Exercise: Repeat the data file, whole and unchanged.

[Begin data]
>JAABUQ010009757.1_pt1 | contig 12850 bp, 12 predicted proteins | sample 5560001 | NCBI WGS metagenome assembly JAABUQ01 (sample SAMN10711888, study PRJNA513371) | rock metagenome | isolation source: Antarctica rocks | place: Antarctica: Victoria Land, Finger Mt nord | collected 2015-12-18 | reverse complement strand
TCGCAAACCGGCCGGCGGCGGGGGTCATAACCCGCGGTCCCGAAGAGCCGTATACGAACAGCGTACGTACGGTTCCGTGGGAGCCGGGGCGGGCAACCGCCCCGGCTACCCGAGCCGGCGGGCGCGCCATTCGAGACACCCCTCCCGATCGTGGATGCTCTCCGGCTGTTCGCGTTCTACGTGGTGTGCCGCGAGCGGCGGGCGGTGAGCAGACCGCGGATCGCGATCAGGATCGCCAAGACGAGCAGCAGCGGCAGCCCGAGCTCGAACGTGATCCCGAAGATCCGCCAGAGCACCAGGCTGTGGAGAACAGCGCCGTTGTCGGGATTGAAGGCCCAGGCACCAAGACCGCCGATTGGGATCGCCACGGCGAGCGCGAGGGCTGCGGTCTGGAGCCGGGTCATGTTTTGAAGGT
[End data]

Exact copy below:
>JAABUQ010009757.1_pt1 | contig 12850 bp, 12 predicted proteins | sample 5560001 | NCBI WGS metagenome assembly JAABUQ01 (sample SAMN10711888, study PRJNA513371) | rock metagenome | isolation source: Antarctica rocks | place: Antarctica: Victoria Land, Finger Mt nord | collected 2015-12-18 | reverse complement strand
TCGCAAACCGGCCGGCGGCGGGGGTCATAACCCGCGGTCCCGAAGAGCCGTATACGAACAGCGTACGTACGGTTCCGTGGGAGCCGGGGCGGGCAACCGCCCCGGCTACCCGAGCCGGCGGGCGCGCCATTCGAGACACCCCTCCCGATCGTGGATGCTCTCCGGCTGTTCGCGTTCTACGTGGTGTGCCGCGAGCGGCGGGCGGTGAGCAGACCGCGGATCGCGATCAGGATCGCCAAGACGAGCAGCAGCGGCAGCCCGAGCTCGAACGTGATCCCGAAGATCCGCCAGAGCACCAGGCTGTGGAGAACAGCGCCGTTGTCGGGATTGAAGGCCCAGGCACCAAGACCGCCGATTGGGATCGCCACGGCGAGCGCGAGGGCTGCGGTCTGGAGCCGGGTCATGTTTTGAAGGT